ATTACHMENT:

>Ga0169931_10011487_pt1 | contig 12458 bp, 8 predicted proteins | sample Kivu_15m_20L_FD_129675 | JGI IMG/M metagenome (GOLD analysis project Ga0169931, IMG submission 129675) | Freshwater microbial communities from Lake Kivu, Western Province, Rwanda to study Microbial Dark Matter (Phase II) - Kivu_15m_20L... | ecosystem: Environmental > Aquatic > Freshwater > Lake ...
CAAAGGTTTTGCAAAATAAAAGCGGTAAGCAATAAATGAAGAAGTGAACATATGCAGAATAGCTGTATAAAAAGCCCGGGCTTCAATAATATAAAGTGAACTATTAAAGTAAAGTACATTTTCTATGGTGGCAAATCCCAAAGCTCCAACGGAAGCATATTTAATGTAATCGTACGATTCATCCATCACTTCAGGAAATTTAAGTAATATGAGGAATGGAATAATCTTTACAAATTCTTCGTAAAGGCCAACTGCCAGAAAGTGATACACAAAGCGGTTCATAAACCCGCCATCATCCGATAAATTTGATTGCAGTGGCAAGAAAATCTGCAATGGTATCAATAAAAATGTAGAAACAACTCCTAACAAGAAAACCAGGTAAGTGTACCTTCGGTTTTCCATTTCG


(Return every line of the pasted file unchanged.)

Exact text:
>Ga0169931_10011487_pt1 | contig 12458 bp, 8 predicted proteins | sample Kivu_15m_20L_FD_129675 | JGI IMG/M metagenome (GOLD analysis project Ga0169931, IMG submission 129675) | Freshwater microbial communities from Lake Kivu, Western Province, Rwanda to study Microbial Dark Matter (Phase II) - Kivu_15m_20L... | ecosystem: Environmental > Aquatic > Freshwater > Lake ...
CAAAGGTTTTGCAAAATAAAAGCGGTAAGCAATAAATGAAGAAGTGAACATATGCAGAATAGCTGTATAAAAAGCCCGGGCTTCAATAATATAAAGTGAACTATTAAAGTAAAGTACATTTTCTATGGTGGCAAATCCCAAAGCTCCAACGGAAGCATATTTAATGTAATCGTACGATTCATCCATCACTTCAGGAAATTTAAGTAATATGAGGAATGGAATAATCTTTACAAATTCTTCGTAAAGGCCAACTGCCAGAAAGTGATACACAAAGCGGTTCATAAACCCGCCATCATCCGATAAATTTGATTGCAGTGGCAAGAAAATCTGCAATGGTATCAATAAAAATGTAGAAACAACTCCTAACAAGAAAACCAGGTAAGTGTACCTTCGGTTTTCCATTTCG